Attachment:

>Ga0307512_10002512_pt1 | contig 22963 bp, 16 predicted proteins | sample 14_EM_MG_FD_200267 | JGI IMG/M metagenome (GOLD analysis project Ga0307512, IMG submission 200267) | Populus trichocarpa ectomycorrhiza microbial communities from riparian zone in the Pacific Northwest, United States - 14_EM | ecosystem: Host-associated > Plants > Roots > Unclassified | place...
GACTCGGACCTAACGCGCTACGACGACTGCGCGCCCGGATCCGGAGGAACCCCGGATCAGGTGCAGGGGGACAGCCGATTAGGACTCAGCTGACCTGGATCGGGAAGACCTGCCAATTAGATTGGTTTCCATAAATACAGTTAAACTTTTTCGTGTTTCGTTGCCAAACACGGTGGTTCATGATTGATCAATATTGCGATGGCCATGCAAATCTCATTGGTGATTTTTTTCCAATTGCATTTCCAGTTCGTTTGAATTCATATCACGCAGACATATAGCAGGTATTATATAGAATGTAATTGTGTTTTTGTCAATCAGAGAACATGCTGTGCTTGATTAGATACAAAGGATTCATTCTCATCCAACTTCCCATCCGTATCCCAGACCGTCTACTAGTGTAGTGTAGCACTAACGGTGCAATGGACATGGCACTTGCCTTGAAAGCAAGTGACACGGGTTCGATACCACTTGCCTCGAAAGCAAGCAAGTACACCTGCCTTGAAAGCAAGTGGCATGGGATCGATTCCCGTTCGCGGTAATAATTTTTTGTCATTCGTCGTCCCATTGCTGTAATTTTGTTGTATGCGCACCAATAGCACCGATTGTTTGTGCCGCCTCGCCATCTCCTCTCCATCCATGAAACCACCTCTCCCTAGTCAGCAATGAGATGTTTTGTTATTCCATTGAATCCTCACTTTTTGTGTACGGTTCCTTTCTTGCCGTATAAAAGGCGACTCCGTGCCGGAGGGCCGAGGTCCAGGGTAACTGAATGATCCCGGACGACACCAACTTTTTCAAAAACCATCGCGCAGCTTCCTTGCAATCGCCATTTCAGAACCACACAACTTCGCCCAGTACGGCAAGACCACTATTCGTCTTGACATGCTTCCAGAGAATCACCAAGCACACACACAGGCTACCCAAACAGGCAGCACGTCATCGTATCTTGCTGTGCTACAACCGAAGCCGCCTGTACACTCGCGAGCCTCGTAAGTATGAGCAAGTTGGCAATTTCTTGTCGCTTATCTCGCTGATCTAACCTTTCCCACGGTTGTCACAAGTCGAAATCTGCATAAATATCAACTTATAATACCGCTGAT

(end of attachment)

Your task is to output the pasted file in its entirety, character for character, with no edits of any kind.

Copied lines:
>Ga0307512_10002512_pt1 | contig 22963 bp, 16 predicted proteins | sample 14_EM_MG_FD_200267 | JGI IMG/M metagenome (GOLD analysis project Ga0307512, IMG submission 200267) | Populus trichocarpa ectomycorrhiza microbial communities from riparian zone in the Pacific Northwest, United States - 14_EM | ecosystem: Host-associated > Plants > Roots > Unclassified | place...
GACTCGGACCTAACGCGCTACGACGACTGCGCGCCCGGATCCGGAGGAACCCCGGATCAGGTGCAGGGGGACAGCCGATTAGGACTCAGCTGACCTGGATCGGGAAGACCTGCCAATTAGATTGGTTTCCATAAATACAGTTAAACTTTTTCGTGTTTCGTTGCCAAACACGGTGGTTCATGATTGATCAATATTGCGATGGCCATGCAAATCTCATTGGTGATTTTTTTCCAATTGCATTTCCAGTTCGTTTGAATTCATATCACGCAGACATATAGCAGGTATTATATAGAATGTAATTGTGTTTTTGTCAATCAGAGAACATGCTGTGCTTGATTAGATACAAAGGATTCATTCTCATCCAACTTCCCATCCGTATCCCAGACCGTCTACTAGTGTAGTGTAGCACTAACGGTGCAATGGACATGGCACTTGCCTTGAAAGCAAGTGACACGGGTTCGATACCACTTGCCTCGAAAGCAAGCAAGTACACCTGCCTTGAAAGCAAGTGGCATGGGATCGATTCCCGTTCGCGGTAATAATTTTTTGTCATTCGTCGTCCCATTGCTGTAATTTTGTTGTATGCGCACCAATAGCACCGATTGTTTGTGCCGCCTCGCCATCTCCTCTCCATCCATGAAACCACCTCTCCCTAGTCAGCAATGAGATGTTTTGTTATTCCATTGAATCCTCACTTTTTGTGTACGGTTCCTTTCTTGCCGTATAAAAGGCGACTCCGTGCCGGAGGGCCGAGGTCCAGGGTAACTGAATGATCCCGGACGACACCAACTTTTTCAAAAACCATCGCGCAGCTTCCTTGCAATCGCCATTTCAGAACCACACAACTTCGCCCAGTACGGCAAGACCACTATTCGTCTTGACATGCTTCCAGAGAATCACCAAGCACACACACAGGCTACCCAAACAGGCAGCACGTCATCGTATCTTGCTGTGCTACAACCGAAGCCGCCTGTACACTCGCGAGCCTCGTAAGTATGAGCAAGTTGGCAATTTCTTGTCGCTTATCTCGCTGATCTAACCTTTCCCACGGTTGTCACAAGTCGAAATCTGCATAAATATCAACTTATAATACCGCTGAT